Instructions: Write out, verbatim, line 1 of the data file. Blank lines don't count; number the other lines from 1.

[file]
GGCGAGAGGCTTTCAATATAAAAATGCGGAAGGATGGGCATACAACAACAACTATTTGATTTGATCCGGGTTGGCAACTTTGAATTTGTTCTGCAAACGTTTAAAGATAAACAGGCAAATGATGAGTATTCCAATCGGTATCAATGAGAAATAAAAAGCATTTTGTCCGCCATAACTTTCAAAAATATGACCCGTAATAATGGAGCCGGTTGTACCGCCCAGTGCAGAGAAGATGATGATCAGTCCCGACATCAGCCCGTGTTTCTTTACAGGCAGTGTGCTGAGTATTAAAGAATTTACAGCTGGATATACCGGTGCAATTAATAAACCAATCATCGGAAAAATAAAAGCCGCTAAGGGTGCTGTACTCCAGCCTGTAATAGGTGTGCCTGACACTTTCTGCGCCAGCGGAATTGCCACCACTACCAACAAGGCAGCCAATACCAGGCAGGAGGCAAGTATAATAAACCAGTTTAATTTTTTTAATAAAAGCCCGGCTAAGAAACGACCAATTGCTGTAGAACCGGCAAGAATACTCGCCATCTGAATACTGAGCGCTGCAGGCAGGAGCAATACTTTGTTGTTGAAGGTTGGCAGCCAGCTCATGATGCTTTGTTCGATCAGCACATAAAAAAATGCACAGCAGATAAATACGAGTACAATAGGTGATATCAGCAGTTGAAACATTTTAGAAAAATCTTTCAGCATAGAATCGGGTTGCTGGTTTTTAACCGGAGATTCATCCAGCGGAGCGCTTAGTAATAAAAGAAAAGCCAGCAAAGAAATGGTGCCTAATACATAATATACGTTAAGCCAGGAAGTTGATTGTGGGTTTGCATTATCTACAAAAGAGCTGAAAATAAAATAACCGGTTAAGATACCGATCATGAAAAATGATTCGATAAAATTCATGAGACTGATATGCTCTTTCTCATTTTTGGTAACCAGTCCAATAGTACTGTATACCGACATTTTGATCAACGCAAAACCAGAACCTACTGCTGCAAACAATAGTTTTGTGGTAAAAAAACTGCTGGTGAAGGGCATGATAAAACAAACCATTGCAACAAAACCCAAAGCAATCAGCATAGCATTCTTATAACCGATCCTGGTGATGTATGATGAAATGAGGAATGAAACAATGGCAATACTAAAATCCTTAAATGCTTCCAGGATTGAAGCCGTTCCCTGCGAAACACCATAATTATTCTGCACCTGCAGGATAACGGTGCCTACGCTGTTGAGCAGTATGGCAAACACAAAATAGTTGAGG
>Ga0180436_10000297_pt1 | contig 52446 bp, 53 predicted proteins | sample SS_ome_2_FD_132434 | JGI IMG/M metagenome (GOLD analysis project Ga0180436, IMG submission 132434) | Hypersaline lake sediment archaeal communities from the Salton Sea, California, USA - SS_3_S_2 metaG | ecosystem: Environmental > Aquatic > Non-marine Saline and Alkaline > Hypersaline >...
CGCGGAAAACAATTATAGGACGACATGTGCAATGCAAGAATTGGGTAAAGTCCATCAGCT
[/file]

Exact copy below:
GGCGAGAGGCTTTCAATATAAAAATGCGGAAGGATGGGCATACAACAACAACTATTTGATTTGATCCGGGTTGGCAACTTTGAATTTGTTCTGCAAACGTTTAAAGATAAACAGGCAAATGATGAGTATTCCAATCGGTATCAATGAGAAATAAAAAGCATTTTGTCCGCCATAACTTTCAAAAATATGACCCGTAATAATGGAGCCGGTTGTACCGCCCAGTGCAGAGAAGATGATGATCAGTCCCGACATCAGCCCGTGTTTCTTTACAGGCAGTGTGCTGAGTATTAAAGAATTTACAGCTGGATATACCGGTGCAATTAATAAACCAATCATCGGAAAAATAAAAGCCGCTAAGGGTGCTGTACTCCAGCCTGTAATAGGTGTGCCTGACACTTTCTGCGCCAGCGGAATTGCCACCACTACCAACAAGGCAGCCAATACCAGGCAGGAGGCAAGTATAATAAACCAGTTTAATTTTTTTAATAAAAGCCCGGCTAAGAAACGACCAATTGCTGTAGAACCGGCAAGAATACTCGCCATCTGAATACTGAGCGCTGCAGGCAGGAGCAATACTTTGTTGTTGAAGGTTGGCAGCCAGCTCATGATGCTTTGTTCGATCAGCACATAAAAAAATGCACAGCAGATAAATACGAGTACAATAGGTGATATCAGCAGTTGAAACATTTTAGAAAAATCTTTCAGCATAGAATCGGGTTGCTGGTTTTTAACCGGAGATTCATCCAGCGGAGCGCTTAGTAATAAAAGAAAAGCCAGCAAAGAAATGGTGCCTAATACATAATATACGTTAAGCCAGGAAGTTGATTGTGGGTTTGCATTATCTACAAAAGAGCTGAAAATAAAATAACCGGTTAAGATACCGATCATGAAAAATGATTCGATAAAATTCATGAGACTGATATGCTCTTTCTCATTTTTGGTAACCAGTCCAATAGTACTGTATACCGACATTTTGATCAACGCAAAACCAGAACCTACTGCTGCAAACAATAGTTTTGTGGTAAAAAAACTGCTGGTGAAGGGCATGATAAAACAAACCATTGCAACAAAACCCAAAGCAATCAGCATAGCATTCTTATAACCGATCCTGGTGATGTATGATGAAATGAGGAATGAAACAATGGCAATACTAAAATCCTTAAATGCTTCCAGGATTGAAGCCGTTCCCTGCGAAACACCATAATTATTCTGCACCTGCAGGATAACGGTGCCTACGCTGTTGAGCAGTATGGCAAACACAAAATAGTTGAGG